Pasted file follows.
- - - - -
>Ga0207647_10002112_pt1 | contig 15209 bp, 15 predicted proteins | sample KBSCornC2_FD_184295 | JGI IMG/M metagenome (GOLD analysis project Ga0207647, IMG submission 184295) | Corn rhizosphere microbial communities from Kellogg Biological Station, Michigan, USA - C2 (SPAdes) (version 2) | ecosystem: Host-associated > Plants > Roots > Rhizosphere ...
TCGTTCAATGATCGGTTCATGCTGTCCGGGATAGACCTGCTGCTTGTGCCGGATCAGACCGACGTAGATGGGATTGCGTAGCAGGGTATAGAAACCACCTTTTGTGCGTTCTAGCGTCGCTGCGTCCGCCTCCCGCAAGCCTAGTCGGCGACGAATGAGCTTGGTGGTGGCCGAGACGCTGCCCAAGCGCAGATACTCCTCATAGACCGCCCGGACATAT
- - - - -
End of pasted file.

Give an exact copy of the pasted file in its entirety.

>Ga0207647_10002112_pt1 | contig 15209 bp, 15 predicted proteins | sample KBSCornC2_FD_184295 | JGI IMG/M metagenome (GOLD analysis project Ga0207647, IMG submission 184295) | Corn rhizosphere microbial communities from Kellogg Biological Station, Michigan, USA - C2 (SPAdes) (version 2) | ecosystem: Host-associated > Plants > Roots > Rhizosphere ...
TCGTTCAATGATCGGTTCATGCTGTCCGGGATAGACCTGCTGCTTGTGCCGGATCAGACCGACGTAGATGGGATTGCGTAGCAGGGTATAGAAACCACCTTTTGTGCGTTCTAGCGTCGCTGCGTCCGCCTCCCGCAAGCCTAGTCGGCGACGAATGAGCTTGGTGGTGGCCGAGACGCTGCCCAAGCGCAGATACTCCTCATAGACCGCCCGGACATAT